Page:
I believe TM shows great promise for our veterans. It strengthens the deeper aspects of a soldier’s personality—his or her emotional stability, contentment, strength-of-self, and self-directedness. TM has proven to be effective as a treatment for PTSD, one that will surely ease veterans' needs for prescription medications and potential dependency upon rx drugs.
And, in addition to reducing stress and stress-related illness, the TM technique improves emotional well-being -- including key reductions in anxiety and depression
Trait anxiety is the level of unease that a person feels regardless of situation or circumstance. As such, trait anxiety levels play an important role in a person's overall mood. A meta-analysis of 146 studies comparing the effectiveness of different mental and physical relaxation techniques on reducing trait anxiety showed that the Transcendental Meditation technique was twice as effective by a statistically significant margin. Interestingly, the second most effective modality was placebo.
(click to enlarge)
TM increases the spiritual health of those who practice it regularly.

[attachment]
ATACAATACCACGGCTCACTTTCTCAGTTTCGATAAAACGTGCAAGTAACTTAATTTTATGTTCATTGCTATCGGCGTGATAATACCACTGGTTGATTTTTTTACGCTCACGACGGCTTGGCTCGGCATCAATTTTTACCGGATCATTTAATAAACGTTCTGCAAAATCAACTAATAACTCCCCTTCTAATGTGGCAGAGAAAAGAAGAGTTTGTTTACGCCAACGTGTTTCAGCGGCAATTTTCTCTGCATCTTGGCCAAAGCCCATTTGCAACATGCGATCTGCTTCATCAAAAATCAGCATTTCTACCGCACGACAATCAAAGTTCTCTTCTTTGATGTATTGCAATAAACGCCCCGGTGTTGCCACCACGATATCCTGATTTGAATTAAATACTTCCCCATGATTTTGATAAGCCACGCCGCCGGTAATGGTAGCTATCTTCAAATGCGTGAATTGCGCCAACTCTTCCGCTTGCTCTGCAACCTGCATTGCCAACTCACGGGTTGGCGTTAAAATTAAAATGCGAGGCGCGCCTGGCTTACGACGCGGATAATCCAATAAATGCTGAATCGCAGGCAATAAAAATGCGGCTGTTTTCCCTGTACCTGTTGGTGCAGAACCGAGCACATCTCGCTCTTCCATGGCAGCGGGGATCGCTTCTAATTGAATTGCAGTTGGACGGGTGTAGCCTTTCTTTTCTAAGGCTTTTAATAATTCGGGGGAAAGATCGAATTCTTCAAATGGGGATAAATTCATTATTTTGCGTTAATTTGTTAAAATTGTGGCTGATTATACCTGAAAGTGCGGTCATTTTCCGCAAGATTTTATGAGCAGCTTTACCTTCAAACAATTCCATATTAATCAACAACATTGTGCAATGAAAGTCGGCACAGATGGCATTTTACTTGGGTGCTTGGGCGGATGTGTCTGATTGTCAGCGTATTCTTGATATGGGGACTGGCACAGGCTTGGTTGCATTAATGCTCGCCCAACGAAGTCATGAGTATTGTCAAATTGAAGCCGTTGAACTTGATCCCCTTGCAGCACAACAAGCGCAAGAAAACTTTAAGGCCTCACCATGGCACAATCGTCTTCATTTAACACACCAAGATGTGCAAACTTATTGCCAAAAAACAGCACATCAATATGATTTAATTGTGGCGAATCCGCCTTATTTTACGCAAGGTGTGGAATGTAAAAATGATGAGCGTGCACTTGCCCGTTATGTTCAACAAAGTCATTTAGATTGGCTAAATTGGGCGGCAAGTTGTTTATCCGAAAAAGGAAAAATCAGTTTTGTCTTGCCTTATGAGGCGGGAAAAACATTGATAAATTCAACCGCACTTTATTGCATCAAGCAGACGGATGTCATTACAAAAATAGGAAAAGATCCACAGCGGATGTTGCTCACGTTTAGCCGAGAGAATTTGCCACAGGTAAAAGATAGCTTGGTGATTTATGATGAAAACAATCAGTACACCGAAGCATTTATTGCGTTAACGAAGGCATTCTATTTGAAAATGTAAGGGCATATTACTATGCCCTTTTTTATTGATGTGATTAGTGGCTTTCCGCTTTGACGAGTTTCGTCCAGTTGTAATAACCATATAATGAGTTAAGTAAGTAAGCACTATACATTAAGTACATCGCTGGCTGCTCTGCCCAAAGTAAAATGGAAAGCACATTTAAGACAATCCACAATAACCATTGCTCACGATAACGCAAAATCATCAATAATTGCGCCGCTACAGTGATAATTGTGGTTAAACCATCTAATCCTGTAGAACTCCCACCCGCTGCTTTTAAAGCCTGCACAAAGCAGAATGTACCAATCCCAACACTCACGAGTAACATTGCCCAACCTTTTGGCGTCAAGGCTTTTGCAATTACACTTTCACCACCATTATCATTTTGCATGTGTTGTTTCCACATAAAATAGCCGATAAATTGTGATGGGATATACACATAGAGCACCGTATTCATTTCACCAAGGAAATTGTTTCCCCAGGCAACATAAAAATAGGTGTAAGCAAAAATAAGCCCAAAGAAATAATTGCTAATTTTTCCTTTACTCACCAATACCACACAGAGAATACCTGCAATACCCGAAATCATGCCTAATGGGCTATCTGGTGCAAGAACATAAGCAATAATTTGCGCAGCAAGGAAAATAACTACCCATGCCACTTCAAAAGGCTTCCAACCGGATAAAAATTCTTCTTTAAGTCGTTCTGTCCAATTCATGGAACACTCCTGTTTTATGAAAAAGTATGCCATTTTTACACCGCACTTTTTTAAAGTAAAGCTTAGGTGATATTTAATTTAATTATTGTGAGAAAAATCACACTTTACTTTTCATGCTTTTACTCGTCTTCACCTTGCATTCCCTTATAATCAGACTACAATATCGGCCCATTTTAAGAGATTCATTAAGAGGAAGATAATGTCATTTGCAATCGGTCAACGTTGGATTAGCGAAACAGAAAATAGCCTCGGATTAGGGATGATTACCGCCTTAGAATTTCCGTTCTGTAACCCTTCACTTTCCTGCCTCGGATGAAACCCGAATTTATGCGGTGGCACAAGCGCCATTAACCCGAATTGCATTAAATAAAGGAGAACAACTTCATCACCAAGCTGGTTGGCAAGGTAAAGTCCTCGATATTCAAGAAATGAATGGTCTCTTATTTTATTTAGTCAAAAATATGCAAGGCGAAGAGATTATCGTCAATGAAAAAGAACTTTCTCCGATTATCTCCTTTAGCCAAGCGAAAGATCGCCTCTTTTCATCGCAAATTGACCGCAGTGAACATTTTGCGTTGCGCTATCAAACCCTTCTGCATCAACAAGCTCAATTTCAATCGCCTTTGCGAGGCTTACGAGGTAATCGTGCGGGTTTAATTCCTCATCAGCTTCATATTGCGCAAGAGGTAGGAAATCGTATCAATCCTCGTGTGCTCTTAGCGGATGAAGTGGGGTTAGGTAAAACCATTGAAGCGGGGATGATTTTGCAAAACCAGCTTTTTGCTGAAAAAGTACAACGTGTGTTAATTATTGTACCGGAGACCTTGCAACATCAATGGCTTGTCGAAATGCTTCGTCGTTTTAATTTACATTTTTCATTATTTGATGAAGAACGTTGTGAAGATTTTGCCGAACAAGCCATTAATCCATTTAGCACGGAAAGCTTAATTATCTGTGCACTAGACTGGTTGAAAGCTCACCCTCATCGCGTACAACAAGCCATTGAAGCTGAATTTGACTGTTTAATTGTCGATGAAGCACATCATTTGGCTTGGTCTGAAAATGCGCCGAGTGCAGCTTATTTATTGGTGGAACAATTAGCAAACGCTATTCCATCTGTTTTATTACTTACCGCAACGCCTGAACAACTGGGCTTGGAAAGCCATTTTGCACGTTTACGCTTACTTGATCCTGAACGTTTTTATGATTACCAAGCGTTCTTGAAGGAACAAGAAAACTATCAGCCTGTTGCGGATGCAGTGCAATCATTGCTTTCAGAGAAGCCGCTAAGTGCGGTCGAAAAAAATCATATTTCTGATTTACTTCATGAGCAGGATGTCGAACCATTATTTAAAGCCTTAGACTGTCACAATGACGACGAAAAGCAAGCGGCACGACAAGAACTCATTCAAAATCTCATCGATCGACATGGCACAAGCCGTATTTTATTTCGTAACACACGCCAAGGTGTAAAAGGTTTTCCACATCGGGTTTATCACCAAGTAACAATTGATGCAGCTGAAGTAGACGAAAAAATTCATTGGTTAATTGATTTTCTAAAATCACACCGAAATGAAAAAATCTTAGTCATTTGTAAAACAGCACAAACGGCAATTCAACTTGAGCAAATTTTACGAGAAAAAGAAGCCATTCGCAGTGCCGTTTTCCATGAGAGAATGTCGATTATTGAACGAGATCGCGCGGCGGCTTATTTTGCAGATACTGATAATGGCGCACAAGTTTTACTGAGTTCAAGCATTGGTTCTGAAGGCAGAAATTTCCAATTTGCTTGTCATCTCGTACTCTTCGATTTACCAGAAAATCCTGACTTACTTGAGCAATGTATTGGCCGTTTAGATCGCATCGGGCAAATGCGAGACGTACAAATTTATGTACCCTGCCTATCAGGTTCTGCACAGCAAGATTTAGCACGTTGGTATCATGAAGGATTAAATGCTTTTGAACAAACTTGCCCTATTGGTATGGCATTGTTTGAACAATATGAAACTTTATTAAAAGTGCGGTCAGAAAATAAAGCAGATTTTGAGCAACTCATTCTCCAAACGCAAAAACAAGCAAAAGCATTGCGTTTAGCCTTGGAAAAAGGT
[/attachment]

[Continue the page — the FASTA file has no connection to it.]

This meta-analysis of all available research (42 independent study results) indicates that practice of the Transcendental Meditation technique increased self-actualization by approximately three times as much as procedures of contemplation, concentration, or other techniques.
(click to enlarge)
Operation Warrior Wellness Home: http://www.operationwarriorwellness.org/
Food For Thought From a Veteran
Scott Lee is an Army veteran and blogger who writes about veteran’s issues and PTSD. He was a Mechanized Infantry driver on point for the 3rd brigade of the 1st Armored Division in the First Gulf War.
Recently as a freelance writer he joined the staff of Heroes Fallen Studios, Inc. interviewing Korean War veterans for a graphic novel project commissioned by the Department of Defense.
"There is disconnection between everything human and what has to be done in combat. Imagine being in an unimaginable situation and having to do the unthinkable....
"Imagine knowing something about yourself more than you know anything, and at the same time knowing how unreal it is. This part of you has such a hold on you, that you cannot for the life of yourself feel its grasp until it is too late, then it has you and you are no longer yourself. Imagine a watery consciousness slipping away and thinking who was that? And, you already know the answer, as it dissipates like smoke on the wind. In that moment of realization comes the instantaneous realization of your being, slipping away."
Scott Lee's Blog: http://ptsdasoldiersperspective.blogspot.com/